tirsdag 22. september 2020

Mulan: why it was a missed opportunity to create a strong Asian woman on screen

As a child who grew up in China with little exposure to Disney until I was eight, the idea of a princess marrying a prince and living happily ever after was something entirely foreign. I was more familiar with the fox and snake spirits in Chinese folklore that transformed into beautiful women and sorceresses, and the cross-dressing heroines of wuxia martial-arts TV shows of the 90s.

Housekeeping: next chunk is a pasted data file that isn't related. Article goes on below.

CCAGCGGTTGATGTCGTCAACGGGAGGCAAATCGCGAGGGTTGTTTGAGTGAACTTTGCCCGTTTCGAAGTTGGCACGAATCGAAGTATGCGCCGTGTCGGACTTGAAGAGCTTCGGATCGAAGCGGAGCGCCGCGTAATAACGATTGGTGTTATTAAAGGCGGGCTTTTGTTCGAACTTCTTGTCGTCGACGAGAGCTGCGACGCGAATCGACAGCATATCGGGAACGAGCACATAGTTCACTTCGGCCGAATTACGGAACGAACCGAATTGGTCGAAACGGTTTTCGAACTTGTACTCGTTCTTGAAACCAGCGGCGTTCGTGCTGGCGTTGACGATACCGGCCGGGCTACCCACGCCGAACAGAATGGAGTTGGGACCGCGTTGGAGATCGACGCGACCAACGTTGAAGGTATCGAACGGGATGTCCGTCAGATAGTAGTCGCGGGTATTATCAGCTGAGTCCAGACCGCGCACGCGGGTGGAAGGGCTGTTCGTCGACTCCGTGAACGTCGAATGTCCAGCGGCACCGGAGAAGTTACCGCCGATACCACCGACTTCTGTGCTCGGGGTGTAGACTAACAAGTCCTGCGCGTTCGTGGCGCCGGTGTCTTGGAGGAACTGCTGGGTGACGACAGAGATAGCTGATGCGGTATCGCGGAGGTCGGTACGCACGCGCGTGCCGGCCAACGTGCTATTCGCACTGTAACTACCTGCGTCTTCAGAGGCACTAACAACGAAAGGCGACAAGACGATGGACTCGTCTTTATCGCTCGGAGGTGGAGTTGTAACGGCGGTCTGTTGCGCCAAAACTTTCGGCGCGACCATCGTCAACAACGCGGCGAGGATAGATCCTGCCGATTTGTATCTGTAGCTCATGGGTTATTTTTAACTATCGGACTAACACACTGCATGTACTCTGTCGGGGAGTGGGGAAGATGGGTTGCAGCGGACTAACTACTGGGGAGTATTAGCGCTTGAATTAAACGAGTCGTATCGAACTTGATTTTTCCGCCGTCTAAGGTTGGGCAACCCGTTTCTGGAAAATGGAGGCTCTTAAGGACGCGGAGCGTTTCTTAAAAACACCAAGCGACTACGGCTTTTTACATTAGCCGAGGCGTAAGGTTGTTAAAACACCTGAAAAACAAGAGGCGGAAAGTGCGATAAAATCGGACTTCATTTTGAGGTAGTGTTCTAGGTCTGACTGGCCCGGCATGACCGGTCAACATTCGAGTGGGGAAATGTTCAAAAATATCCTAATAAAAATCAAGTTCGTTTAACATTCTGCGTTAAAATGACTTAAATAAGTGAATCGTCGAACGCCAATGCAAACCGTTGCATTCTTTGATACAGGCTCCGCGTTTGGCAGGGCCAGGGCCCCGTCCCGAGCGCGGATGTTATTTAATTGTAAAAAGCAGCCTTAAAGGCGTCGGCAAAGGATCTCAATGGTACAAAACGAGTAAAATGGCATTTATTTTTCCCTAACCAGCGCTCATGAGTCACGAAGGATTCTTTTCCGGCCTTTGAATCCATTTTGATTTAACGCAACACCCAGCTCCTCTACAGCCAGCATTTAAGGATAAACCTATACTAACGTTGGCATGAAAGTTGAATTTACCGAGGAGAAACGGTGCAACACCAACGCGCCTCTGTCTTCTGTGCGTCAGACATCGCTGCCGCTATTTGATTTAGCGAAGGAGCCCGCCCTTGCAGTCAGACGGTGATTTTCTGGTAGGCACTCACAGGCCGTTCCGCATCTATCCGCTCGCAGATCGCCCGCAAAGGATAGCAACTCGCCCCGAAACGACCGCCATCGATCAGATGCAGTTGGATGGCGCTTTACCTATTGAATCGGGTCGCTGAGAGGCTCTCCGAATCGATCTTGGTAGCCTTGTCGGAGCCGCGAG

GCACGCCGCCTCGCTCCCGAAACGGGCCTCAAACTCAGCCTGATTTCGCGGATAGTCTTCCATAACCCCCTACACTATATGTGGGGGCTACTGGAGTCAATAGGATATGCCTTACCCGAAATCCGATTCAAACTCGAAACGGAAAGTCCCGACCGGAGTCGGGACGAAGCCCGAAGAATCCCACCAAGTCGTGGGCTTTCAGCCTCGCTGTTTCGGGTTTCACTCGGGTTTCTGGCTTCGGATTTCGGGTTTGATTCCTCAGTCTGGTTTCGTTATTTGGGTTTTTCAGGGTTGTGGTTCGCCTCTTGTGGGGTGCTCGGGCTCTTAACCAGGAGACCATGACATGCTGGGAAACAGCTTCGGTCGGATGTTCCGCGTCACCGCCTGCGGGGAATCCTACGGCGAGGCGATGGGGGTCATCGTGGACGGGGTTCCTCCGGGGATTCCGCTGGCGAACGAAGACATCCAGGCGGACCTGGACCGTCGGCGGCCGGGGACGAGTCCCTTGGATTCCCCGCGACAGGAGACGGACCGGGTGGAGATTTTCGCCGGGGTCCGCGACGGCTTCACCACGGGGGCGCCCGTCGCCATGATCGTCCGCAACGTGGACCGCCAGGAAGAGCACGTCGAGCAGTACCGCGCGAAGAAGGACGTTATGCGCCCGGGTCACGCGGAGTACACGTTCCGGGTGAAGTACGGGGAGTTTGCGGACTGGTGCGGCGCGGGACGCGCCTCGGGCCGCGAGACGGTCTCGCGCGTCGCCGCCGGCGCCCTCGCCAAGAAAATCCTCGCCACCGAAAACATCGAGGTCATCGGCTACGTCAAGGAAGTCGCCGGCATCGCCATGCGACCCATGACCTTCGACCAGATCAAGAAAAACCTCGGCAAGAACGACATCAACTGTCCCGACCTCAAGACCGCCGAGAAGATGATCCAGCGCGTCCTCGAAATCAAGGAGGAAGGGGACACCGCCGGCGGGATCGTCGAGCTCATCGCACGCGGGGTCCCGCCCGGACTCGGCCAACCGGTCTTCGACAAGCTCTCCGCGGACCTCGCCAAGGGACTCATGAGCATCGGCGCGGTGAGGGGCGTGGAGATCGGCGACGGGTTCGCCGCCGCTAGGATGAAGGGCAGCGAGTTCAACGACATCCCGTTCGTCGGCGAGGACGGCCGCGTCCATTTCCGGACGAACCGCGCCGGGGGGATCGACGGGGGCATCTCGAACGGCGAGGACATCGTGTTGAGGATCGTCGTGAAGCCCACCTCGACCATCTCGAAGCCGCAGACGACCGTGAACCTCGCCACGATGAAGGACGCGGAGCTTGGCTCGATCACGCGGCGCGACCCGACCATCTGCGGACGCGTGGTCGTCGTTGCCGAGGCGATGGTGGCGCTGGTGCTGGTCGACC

It’s no surprise, then, that Disney’s 1998 film Mulan was more relatable than Sleeping Beauty. Mulan was not only Chinese but had a mission greater than marriage – to save her father and country – and she didn’t need saving herself. For Disney, she was the first “non-princess” who did not end up marrying a prince. It was a mortal’s story: there were no spells or supernatural forces to help her fight her battles, and she did not levitate off rooftops like the wuxia women. Her only celestial remedy was a plump, cheering squad of ancestor spirits and a funny little serpent called Mushu.